U.S. Chamber Hails Senate Defeat of Ergo Rule | U.S. Chamber of Commerce

U.S. Chamber Hails Senate Defeat of Ergo Rule

Monday, March 5, 2001 - 7:00pm

WASHINGTON, D.C. - The United States Chamber of Commerce applauded the Senate's bipartisan rejection of the Clinton administration's "ill-conceived, expensive and unscientific" ergonomics rule and urged the House to quickly follow suit.

"Congress must act now to stop an unworkable regulation that is a gross disservice to workers, employers, and the public," said Randel Johnson, Chamber vice president for labor policy. "Under the rule, OSHA inspectors will have broad discretion to order changes in the workplace and the structure of jobs, backed up by the threat of federal penalties, costing businesses billions of dollars without any assurance of benefits to workers."

The Senate passed a Resolution of Disapproval (S.J. Res. 6) to overturn the Occupational Safety and Health Administration's ergonomics rule under the Congressional Review Act, which allows Congress to kill regulations within 60 legislative days of final issuance. Both houses of Congress must approve the resolution by a simple majority and secure President Bush's signature in order to rescind the regulation. A House vote could come as soon as tomorrow.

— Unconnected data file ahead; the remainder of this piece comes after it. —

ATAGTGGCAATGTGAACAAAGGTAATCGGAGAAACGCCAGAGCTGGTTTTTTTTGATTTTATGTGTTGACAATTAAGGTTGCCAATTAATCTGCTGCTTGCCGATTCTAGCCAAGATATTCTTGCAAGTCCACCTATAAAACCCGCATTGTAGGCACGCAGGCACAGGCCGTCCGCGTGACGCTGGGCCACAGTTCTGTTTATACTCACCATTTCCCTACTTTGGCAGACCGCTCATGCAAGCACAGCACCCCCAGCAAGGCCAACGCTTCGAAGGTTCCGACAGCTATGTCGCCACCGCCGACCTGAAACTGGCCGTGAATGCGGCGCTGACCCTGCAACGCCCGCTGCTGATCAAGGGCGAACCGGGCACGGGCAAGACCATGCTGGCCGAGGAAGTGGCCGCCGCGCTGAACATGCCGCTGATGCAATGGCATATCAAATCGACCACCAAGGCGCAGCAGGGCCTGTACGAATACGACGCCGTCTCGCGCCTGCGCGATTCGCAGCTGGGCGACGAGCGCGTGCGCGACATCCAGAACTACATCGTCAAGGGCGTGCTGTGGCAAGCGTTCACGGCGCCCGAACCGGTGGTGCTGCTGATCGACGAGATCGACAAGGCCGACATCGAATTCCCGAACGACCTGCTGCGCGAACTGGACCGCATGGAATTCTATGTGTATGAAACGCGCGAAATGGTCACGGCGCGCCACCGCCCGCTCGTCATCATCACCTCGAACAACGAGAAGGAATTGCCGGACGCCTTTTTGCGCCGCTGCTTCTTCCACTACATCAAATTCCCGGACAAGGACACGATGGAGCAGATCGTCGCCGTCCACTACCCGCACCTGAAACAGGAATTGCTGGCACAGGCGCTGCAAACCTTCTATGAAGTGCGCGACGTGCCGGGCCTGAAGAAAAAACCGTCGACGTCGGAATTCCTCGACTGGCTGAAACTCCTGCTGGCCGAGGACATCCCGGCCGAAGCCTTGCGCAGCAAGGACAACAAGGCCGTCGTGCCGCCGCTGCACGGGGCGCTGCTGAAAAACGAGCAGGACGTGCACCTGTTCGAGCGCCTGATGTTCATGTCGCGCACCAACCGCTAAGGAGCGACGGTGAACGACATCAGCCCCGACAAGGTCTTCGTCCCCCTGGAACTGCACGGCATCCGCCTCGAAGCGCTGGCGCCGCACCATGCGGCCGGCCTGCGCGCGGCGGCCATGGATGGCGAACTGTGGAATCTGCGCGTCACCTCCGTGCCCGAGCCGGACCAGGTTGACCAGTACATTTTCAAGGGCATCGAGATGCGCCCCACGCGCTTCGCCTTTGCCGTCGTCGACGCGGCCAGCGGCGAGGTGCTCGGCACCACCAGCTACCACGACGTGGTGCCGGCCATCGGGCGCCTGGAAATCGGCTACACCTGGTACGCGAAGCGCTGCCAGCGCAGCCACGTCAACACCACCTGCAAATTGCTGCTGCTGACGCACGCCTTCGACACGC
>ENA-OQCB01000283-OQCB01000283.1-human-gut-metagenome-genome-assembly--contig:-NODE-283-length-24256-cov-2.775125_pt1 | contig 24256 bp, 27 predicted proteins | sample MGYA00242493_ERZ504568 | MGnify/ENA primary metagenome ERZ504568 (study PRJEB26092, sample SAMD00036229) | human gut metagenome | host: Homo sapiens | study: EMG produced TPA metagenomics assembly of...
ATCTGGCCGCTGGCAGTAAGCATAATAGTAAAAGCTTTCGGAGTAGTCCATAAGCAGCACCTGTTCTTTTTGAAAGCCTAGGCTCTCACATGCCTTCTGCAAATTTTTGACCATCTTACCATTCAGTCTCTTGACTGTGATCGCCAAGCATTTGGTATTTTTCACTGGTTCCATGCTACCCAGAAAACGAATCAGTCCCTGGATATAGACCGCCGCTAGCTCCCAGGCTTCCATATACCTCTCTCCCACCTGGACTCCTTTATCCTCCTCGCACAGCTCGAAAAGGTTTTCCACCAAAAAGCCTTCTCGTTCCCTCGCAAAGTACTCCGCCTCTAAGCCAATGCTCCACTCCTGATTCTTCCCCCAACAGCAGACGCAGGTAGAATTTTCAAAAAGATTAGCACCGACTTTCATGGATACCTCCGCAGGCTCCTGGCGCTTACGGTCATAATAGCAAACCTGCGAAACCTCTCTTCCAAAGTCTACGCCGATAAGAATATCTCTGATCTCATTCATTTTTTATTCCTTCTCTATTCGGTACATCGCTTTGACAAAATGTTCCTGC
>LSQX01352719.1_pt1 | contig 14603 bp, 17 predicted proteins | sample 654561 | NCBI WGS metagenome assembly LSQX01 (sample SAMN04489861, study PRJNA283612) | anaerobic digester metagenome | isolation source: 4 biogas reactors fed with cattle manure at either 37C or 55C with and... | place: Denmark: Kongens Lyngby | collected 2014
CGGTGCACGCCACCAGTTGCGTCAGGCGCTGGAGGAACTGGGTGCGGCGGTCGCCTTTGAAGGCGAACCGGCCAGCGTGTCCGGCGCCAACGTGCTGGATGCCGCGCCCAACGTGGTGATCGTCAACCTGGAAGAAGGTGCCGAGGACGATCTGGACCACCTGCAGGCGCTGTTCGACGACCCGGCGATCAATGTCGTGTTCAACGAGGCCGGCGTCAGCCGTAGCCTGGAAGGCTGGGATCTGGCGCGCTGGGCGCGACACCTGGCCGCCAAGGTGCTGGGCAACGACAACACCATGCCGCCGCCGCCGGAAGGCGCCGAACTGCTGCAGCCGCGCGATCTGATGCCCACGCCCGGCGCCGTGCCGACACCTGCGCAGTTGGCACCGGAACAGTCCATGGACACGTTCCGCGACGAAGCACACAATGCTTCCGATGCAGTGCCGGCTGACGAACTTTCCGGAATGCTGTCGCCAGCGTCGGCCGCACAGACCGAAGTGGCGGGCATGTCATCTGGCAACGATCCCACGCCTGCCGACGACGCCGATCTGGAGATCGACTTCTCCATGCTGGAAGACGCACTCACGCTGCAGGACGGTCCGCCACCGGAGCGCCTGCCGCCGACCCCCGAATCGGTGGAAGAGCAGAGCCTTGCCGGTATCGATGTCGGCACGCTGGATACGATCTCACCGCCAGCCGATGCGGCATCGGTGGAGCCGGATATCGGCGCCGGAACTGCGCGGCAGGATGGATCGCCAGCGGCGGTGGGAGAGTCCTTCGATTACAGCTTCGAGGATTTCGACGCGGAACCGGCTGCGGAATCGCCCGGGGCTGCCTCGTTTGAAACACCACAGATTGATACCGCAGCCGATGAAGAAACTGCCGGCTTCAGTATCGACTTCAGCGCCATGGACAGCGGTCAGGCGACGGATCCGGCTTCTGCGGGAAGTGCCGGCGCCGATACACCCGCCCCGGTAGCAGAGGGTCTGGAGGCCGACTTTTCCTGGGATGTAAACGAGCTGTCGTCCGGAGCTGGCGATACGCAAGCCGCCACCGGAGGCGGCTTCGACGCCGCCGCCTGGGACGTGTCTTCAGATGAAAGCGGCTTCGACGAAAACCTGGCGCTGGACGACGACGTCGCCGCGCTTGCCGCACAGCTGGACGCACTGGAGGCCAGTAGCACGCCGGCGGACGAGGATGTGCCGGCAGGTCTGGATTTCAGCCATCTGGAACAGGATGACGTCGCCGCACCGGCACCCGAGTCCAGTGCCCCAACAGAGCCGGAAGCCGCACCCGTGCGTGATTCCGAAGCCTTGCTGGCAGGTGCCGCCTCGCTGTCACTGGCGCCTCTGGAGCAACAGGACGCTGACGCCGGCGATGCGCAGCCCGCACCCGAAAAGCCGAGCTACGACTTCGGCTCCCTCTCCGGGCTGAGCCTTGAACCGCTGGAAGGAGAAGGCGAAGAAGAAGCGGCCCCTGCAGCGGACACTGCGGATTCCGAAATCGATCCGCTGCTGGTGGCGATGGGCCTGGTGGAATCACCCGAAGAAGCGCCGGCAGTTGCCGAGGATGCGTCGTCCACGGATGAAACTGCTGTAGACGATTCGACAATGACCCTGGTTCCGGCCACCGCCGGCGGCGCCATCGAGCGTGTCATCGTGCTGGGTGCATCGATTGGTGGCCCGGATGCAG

"Repeal of the ergonomics regulation is a top priority for the Chamber and its member companies," said Johnson. "If it is not stopped, the ergonomics rule will create a cottage industry for lawyers and consultants seeking millions in fees and forcing businesses to postpone productive investments that benefit workers."

The ergonomics rule, issued by the Clinton administration on November 14 and effective January 16, ignores legitimate scientific debate over the causes of musculoskeletal disorders, supersedes state worker compensation laws and is so broad and vague that it covers more than 100 million employees by OSHA's own estimates. The Chamber has lobbied heavily for repeal of the regulation and filed suit in federal court on November 13, charging the ergo rule is incomprehensible and unconstitutional.

The U.S. Chamber of Commerce is the world's largest business federation, representing more than three million businesses and organizations of every size, sector and region.

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